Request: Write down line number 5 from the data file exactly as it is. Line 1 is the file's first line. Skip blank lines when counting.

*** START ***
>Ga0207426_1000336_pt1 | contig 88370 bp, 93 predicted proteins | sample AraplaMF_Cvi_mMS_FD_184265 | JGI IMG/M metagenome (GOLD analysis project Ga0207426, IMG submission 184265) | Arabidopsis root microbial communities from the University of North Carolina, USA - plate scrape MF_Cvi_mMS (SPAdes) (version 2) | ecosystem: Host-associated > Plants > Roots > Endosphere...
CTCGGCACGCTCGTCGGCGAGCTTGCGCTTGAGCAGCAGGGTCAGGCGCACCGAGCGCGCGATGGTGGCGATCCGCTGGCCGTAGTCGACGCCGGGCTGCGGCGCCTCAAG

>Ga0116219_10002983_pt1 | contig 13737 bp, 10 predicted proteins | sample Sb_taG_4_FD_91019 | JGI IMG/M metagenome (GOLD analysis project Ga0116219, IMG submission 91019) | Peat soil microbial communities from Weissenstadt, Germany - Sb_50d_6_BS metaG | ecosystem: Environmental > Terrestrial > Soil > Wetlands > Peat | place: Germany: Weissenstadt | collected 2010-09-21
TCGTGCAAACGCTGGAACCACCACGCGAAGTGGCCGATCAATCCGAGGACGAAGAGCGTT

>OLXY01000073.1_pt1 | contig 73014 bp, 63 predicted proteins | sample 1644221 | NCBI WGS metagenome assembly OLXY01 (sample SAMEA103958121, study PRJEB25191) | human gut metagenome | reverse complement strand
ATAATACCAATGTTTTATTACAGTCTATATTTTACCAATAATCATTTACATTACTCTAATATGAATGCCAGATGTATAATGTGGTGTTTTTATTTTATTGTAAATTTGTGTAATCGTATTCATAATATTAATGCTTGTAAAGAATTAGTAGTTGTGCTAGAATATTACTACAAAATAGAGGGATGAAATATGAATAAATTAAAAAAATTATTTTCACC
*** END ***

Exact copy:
>OLXY01000073.1_pt1 | contig 73014 bp, 63 predicted proteins | sample 1644221 | NCBI WGS metagenome assembly OLXY01 (sample SAMEA103958121, study PRJEB25191) | human gut metagenome | reverse complement strand